Sometimes It's Time to Say Good-Bye
Case Study #231
On the questionnaire that our clients complete prior to the initial visit by the consultant, it is not uncommon for one of the requests to read something like this: “Need you to motivate my staff.”
Gosh, I wish I had such powers over people, but motivation must be self-induced. I can shine the light down the path, provide toolboxes, and be a great cheerleader but motivate, I can’t. This same request was made by Dr. Cross when I visited with her. “I feel like my team is in a rut. We are doing the same things over and over again and not making any significant changes for improvement. They need to be motivated.”
So let’s see what is really going on in Dr. Cross’s office.
Practice statistics at the time of my visit:
The actual dollar amount is not significant for this article. It is important, however, to note that the practice is not growing financially. Several statistical indicators illustrate that the practice has areas that need improvement.
Step #1 – This Is A Business
Accuracy is important in all phases of the business. The patient’s demographic information must be correct in the computer in order to generate accurate statements, insurance claims and reports. The patient’s clinical information must be charted accurately by the doctor, hygienist and assistants to avoid potential errors today and in the future.
Step #2 – Analyze The Business For Strengths And Weaknesses
Fortunately, her practice was not suffering from a lack of new patients. Two years ago she had made the leap to digital radiography, thus eliminating patient paper records, and the practice had undergone a complete “makeover” last year so these topics were seen as strengths.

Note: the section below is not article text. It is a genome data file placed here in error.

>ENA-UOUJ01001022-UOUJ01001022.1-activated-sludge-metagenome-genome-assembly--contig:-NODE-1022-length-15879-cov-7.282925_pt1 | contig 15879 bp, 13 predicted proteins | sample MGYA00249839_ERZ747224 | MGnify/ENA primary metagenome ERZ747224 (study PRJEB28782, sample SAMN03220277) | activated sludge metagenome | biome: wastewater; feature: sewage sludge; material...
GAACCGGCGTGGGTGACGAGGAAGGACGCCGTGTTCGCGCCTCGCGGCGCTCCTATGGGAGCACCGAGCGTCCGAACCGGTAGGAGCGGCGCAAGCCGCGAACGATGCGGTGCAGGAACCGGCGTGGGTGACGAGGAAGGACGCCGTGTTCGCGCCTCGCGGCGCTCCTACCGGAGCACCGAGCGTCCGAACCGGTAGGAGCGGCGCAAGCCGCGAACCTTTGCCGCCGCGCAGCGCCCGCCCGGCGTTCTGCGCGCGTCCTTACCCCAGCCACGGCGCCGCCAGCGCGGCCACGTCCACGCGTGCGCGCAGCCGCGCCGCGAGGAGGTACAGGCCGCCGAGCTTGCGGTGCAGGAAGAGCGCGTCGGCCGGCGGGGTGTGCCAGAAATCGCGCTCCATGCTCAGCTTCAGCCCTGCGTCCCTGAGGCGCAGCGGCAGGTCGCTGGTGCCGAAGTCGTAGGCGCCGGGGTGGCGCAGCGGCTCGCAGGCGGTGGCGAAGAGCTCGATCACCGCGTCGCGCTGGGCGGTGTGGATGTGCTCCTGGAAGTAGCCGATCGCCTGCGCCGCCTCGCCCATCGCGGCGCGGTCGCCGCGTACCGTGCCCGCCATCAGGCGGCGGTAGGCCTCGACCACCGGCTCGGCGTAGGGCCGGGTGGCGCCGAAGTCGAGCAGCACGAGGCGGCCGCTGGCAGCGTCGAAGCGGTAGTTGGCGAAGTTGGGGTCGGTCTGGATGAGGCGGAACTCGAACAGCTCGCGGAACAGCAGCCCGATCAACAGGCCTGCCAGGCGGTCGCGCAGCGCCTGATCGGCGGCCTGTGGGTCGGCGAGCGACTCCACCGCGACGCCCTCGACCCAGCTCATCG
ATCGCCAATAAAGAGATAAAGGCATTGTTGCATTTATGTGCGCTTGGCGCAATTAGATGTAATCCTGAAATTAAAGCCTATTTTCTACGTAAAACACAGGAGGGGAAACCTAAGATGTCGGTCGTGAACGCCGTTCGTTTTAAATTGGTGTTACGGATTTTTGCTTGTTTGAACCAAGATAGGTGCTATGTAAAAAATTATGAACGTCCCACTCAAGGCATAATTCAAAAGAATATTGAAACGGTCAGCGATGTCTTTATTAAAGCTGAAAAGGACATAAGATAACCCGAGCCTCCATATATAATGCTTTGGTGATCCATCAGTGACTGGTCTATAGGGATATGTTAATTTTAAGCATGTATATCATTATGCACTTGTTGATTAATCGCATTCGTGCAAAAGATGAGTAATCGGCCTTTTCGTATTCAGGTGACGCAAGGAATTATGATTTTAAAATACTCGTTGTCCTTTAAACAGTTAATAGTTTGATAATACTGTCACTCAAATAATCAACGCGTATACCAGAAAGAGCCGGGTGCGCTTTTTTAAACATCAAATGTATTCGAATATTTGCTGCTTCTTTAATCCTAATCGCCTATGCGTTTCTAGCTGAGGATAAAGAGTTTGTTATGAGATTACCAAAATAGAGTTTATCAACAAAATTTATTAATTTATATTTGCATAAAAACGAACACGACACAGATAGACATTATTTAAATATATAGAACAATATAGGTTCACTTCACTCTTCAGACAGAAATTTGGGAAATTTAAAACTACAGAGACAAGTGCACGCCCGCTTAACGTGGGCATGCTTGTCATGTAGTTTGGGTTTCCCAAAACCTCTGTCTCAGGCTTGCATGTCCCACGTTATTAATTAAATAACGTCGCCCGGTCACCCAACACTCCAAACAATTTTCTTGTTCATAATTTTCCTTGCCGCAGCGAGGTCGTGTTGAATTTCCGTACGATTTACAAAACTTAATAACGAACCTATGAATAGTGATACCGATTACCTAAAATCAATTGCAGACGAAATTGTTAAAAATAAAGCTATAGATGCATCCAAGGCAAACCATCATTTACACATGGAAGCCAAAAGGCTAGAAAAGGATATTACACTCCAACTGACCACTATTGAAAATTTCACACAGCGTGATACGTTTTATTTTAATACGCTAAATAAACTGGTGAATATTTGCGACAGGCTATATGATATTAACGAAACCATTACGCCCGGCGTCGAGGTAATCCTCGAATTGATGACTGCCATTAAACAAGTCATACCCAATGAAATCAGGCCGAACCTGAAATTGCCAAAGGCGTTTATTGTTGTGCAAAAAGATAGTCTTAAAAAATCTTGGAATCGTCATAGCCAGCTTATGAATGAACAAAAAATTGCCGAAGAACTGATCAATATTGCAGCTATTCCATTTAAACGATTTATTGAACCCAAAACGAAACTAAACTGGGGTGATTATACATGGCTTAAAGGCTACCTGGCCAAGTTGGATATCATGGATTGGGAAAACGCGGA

Step #3 – Who Can Do The Job?
These discussions evolved into Job Descriptions for the team: a Clinical Coordinator to manage the expenses of the dental supplies, a Financial Coordinator, Schedule Coordinator and Hygiene Coordinator to manage the various tasks in the business area of the practice. Each Coordinator was assigned very specific tasks in order to reach specific goals they established. Now the fun begins!
This is where the tough get going or the going gets tough. Remember I mentioned that many wonderful team members understand numbers, goals and targets. Other team members can remember every patient’s name, their pet’s name and their telephone numbers. What a gift when used in the right “department” of the business.
Dr. Cross had three wonderful business team members. Due to lack of job descriptions, they all did everything and yet no one did anything specifically. It was due to no fault of theirs – the doctor never learned in dental school how to run a “business.” Fortunately, however, she knew enough to see that something needed to be fixed, she just didn’t know what it was or how to fix it!
Step #4 – Is The Right Person In The Right Position For The Job?
The solution? Match up the strengths of the team members with the job description that works best for them. The Schedule Coordinator and the Hygiene Coordinator swapped places. They realized that one of them was more task-oriented and one multi-tasked much easier and enjoyed the “organized” chaos that can take place in the “hot seat.” The Financial Coordinator recognized that she was not a “numbers” person, which is so very crucial for her position. She elected to attend hygiene school so she could work more closely with the patients, which was her strength.
As the owner of your “business” there are times when it can be very difficult to make the right decision for the entire team and for the business. Analyze your practice to determine your strengths and weaknesses, review the job descriptions of your team and confirm that you have the right people in the right places - everyone will be much happier as a result!
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